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If You Build It: How Obama Plans to Fix the Economy

Obama wants the most economically beneficial playing field, but hasn't yet imagined a different game.

For many, the big question going into President Obama's State of the Union address—besides what Michelle would wear (a Saphire blue number by Barbara Tfank)—was what he would say about the staggering economy and how the government can improve the country’s fortunes.

Spurred by Occupy Wall Street and a growing raft of evidence that Americans are having a harder time maintaining and improving their standards of living, Obama said that restoring faith in everyone’s ability to succeed through hard work was “the defining issue of our time.”

So what? The president has less control over the economy than you might imagine, even when institutional barriers and partisanship in Congress don’t block almost all action, as they do today—one reason he proposed a basic filibuster reform. Maybe the most important thing to be done is preventing poor decisions; the president reminded us that the unnecessary battle over the country's debt ceiling was a major unforced error.

While the raft of policy proposals that made up the bulk of his speech aren’t likely to go anywhere before the presidential election, they do tell us something about our economic challenges and what the president proposes to do about them.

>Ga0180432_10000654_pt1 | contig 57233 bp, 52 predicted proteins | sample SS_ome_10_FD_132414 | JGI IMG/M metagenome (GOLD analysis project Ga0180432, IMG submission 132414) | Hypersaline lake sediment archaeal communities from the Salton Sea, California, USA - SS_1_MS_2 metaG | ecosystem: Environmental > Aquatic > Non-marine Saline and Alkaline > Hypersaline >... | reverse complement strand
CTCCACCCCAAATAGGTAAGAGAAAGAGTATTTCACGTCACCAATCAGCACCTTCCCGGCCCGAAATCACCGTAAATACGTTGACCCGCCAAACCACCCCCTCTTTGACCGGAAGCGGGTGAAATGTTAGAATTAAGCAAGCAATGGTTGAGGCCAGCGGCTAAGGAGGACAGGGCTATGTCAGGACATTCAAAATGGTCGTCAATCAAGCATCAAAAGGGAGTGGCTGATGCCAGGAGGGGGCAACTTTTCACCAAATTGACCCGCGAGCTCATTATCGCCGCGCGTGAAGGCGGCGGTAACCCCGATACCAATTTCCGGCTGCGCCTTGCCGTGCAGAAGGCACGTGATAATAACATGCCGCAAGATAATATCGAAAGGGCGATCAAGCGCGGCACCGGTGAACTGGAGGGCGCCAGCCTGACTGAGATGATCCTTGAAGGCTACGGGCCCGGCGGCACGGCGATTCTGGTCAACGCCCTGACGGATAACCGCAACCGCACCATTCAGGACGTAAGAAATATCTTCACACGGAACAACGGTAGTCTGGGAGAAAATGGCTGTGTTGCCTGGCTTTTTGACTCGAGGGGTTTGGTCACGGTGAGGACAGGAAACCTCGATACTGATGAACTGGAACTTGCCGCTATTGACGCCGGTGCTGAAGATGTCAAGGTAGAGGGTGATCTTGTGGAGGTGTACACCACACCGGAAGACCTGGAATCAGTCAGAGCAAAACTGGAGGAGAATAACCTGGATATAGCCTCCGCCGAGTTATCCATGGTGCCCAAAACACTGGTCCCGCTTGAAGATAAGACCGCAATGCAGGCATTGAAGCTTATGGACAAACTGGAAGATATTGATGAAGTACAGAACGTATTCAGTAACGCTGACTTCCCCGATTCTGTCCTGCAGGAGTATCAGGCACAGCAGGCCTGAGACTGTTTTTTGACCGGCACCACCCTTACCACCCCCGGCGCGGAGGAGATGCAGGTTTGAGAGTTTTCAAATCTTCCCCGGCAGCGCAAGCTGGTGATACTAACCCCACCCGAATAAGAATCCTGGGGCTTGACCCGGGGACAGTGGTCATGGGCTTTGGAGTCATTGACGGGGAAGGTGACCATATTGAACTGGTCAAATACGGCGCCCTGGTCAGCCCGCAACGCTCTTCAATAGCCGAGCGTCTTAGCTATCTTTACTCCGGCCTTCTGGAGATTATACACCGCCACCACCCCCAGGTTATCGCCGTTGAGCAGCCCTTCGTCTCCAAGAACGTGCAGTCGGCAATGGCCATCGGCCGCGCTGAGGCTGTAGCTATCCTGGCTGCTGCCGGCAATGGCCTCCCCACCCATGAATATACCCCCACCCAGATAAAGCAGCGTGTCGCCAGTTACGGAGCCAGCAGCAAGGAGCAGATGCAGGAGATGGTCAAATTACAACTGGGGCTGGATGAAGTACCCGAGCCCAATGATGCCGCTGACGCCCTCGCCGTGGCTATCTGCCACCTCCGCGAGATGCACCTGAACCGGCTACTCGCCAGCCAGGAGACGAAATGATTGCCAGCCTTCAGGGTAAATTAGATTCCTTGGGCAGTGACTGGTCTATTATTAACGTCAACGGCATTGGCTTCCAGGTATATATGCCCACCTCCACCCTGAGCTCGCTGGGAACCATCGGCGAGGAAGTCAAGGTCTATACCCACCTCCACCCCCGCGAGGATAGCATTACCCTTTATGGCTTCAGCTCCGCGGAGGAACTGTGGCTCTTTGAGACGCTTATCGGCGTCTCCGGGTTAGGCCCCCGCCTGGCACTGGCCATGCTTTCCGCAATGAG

Obama does have a fairly coherent view of what the government should do, one he drew out through an extended military metaphor—it establishes a recognition of mutual responsibility to do “for people only what they cannot do better by themselves, and no more.” That means, generally, that government has role as a coordinator and networker, connecting resources with those who need them; as an investor in projects with high social impact—whether public infrastructure or clean energy—that won’t be built by the private sector; and as a player in the economy where it has to be—like Obama’s Department of Defense making major investments in clean energy to power its operations.

With unemployment still far too high, Obama had a lot to say about jobs. Most urgently, he demanded that Congress act to extend a temporary payroll tax cut that puts money in your pockets and helps spur hiring; it expires in February. Congressional negotiators are far apart on how to extend the tax cut and what else will go in the bill—which, sadly enough, could be the last major legislation that passes Congress in 2012. Expect to be exasperated by news of this debate for the next several weeks.

But where will we actually see jobs created? Manufacturing, Obama hopes, a strategy that represents a turn toward populism in an election year. But though a strong manufacturing sector is important, it's not at the center of the United States' economic challenges. Still, the president rightly celebrated the success of the government rescue of carmakers Chrysler and General Motors, the latter of which has re-established itself as the world’s largest auto manufacturer. While that rescue was one of the few real successes of the hated TARP program, direct government investment in businesses—ironically, a private equity deal as big as any Mitt Romney ever attempted—is not the model the president has in mind.